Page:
It’s natural to want to help those that you care for as they face struggles like mental health challenges or substance misuse. However, sometimes, people’s attempts at support waver between support and enablement. When a loved one is struggling with unhealthy or destructive, it can be challenging to know how to lend your support.

No one wants to see their loved ones suffer, and in their care and concern, they mistakably end up enabling the very behaviors that caused the suffering in the first place. There’s a fine line between enabling and supporting, but understanding the difference can ensure you genuinely help the people you care about. Let’s take a look at the difference between enabling and supporting.

What supporting someone means.

Supporting someone is an act of kindness to offer care and show love. When we support those we care about, we’re working to uplift them to be confident, independent people. Support typically means showing up and sitting with the mess of other’s emotions as they traverse life’s challenges. Being supportive means helping without protecting them from natural consequences and without depleting your resources, whether they’re material or emotional.

Supportive behaviors encourage the person to take accountability for their actions while maintaining open and transparent lines of communication. When you show support, you have to be honest and establish healthy boundaries, ideally without being judgemental. Supporting someone is about promoting the other person’s development and growth by allowing them to learn from their failures and mistakes. Examples of supportive behavior include calling to check on a family member who’s struggling or providing a listening ear to a friend going through a difficult time.

What enabling someone means.

Enabling someone is overdoing support in a way that causes harm to the person offering or receiving it. It can be harmful because the enabler is neglecting their needs to tend to the needs of others and if shame or guilt are contributing factors to the decision to help or not. Enabling behavior can be harmful to the person one tries to help because it can keep them in damaging cycles of behavior and reliant on help and unable to help themselves in critical ways.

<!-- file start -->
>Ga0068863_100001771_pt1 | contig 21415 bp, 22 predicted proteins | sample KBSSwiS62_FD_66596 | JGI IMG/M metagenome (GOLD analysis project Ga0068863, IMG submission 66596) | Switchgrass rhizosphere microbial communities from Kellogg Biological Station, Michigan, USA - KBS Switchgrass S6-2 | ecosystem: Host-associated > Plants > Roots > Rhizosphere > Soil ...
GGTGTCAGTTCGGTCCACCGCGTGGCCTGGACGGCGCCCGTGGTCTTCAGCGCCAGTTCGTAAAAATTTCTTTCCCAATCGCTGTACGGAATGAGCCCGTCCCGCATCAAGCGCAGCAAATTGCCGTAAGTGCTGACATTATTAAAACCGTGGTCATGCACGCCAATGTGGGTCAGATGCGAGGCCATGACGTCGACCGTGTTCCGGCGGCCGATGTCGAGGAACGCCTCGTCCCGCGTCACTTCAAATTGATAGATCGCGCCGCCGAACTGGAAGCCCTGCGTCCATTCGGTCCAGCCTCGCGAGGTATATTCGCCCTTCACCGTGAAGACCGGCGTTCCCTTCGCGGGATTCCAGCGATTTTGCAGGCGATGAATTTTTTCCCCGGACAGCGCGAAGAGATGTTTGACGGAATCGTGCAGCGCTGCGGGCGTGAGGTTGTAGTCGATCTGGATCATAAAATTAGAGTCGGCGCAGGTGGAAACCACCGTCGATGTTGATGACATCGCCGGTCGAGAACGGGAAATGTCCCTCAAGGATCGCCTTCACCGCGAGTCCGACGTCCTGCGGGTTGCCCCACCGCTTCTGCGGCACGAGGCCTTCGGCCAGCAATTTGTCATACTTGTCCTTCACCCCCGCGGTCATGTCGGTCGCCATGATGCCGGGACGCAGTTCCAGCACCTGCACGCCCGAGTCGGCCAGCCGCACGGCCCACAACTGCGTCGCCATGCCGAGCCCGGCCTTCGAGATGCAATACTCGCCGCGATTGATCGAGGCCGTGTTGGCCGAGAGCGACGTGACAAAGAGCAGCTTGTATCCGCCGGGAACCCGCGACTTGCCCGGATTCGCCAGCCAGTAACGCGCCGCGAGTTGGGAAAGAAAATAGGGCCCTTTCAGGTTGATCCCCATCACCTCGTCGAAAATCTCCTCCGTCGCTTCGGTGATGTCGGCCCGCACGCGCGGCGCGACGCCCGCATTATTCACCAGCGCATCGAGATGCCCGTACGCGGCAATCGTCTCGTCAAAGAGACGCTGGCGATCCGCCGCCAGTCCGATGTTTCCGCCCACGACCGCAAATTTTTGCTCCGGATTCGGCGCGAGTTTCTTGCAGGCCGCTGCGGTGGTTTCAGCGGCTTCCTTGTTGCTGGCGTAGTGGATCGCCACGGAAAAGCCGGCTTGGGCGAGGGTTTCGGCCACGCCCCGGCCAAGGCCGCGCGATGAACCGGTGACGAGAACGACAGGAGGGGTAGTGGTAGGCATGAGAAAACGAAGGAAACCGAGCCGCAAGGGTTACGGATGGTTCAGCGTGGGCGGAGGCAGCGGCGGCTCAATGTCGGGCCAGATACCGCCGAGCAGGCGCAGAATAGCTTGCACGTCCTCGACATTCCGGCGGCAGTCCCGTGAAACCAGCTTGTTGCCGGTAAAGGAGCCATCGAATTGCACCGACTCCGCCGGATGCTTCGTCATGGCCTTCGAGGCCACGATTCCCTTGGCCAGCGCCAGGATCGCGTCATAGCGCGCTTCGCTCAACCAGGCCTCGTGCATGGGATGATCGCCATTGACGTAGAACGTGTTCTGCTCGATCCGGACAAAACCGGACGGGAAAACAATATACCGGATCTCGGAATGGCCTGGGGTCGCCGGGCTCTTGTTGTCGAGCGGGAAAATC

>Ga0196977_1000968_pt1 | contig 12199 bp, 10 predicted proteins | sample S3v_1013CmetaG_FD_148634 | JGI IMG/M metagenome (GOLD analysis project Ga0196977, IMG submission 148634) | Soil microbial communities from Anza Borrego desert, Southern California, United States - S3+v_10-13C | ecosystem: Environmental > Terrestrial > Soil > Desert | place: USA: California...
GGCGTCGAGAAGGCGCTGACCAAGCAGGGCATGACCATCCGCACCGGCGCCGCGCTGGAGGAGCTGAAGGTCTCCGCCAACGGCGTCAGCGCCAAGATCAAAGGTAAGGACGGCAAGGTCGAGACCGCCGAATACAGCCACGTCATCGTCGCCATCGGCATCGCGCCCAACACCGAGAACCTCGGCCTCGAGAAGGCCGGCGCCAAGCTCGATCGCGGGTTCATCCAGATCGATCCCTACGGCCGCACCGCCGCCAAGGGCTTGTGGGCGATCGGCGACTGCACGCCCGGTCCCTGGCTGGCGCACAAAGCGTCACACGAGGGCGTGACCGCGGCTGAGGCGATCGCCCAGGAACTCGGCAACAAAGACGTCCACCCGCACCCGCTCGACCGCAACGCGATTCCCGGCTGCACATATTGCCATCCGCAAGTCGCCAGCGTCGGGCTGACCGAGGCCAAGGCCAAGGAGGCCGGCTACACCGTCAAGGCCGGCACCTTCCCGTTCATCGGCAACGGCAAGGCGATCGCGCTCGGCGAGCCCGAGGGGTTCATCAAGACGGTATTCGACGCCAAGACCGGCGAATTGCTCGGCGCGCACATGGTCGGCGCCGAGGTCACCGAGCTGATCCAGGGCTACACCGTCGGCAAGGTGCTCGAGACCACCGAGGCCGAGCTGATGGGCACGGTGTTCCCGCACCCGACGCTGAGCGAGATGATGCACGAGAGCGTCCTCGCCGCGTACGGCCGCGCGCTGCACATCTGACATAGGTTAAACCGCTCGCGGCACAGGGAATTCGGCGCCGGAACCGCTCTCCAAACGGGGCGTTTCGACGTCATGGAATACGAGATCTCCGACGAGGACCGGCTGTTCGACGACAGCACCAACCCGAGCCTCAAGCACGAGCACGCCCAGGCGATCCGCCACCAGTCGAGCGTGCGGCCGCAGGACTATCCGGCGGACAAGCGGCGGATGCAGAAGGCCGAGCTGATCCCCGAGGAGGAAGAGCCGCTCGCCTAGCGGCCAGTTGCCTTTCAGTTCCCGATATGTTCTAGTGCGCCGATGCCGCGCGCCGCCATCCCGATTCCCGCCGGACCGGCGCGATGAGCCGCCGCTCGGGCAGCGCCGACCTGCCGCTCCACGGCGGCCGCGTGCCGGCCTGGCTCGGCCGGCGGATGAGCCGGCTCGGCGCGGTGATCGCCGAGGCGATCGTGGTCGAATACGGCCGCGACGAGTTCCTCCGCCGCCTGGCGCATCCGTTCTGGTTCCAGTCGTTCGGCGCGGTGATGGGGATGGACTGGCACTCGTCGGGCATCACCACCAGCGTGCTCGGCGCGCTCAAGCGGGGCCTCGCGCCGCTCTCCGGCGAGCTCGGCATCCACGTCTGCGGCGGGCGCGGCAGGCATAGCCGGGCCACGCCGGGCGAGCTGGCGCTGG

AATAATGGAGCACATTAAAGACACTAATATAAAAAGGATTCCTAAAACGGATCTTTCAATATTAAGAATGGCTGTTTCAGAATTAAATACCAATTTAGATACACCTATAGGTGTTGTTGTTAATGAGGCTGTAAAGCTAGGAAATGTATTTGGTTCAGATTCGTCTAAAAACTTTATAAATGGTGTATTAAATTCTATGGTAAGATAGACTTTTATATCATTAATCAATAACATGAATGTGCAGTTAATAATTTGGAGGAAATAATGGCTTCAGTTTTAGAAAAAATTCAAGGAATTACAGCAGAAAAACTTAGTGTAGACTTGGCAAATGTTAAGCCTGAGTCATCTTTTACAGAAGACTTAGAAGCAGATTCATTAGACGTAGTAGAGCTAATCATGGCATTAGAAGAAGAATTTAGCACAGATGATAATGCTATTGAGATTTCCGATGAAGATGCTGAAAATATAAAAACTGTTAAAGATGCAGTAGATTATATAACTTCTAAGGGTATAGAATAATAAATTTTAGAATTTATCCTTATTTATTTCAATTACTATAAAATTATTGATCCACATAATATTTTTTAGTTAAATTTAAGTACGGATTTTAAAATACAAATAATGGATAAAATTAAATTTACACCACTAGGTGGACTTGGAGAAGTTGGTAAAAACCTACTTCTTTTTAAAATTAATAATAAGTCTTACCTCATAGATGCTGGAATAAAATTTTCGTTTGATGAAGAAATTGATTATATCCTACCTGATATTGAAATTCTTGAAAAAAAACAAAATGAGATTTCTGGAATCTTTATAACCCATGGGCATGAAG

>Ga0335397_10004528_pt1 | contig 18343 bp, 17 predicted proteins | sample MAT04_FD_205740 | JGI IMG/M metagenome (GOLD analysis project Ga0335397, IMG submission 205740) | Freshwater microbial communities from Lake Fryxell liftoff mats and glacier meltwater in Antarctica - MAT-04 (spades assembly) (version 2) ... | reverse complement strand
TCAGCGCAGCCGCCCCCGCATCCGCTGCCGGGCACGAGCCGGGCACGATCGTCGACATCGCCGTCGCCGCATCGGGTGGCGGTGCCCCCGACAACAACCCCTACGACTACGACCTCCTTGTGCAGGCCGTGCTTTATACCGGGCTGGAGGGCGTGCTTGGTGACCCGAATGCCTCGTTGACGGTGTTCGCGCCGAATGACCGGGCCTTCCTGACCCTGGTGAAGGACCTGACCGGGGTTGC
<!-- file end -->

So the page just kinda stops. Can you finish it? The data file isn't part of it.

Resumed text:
There might be some helpful short-term damage control, but enabling allows people to continue making bad decisions without feeling the gravity of it, thus creating the narrative that their behavior isn’t bad. The worst thing you can do is continually protect someone from the natural consequences of their behavior. It sends the signal that life is perfect and everyone will step in to clean up the mess, which reinforces entitled behavior. Ask yourself if you’re going out of your way to let someone cut corners and if they appreciate your help and are putting in their efforts.

Common ways that people engage in enabling behavior include avoiding challenging conversations, making excuses for poor choices, continually taking on more than their fair share of responsibility, not following through with consequences, blaming others, and feeling resentful for consistently sacrificing their needs to help someone else. Many people don’t intentionally engage in enabling behavior and believe they’re helping their loved ones by bailing them out of challenging situations. They typically have good intentions but have trouble realizing that their responses are preventing their loved ones from making lasting, positive changes.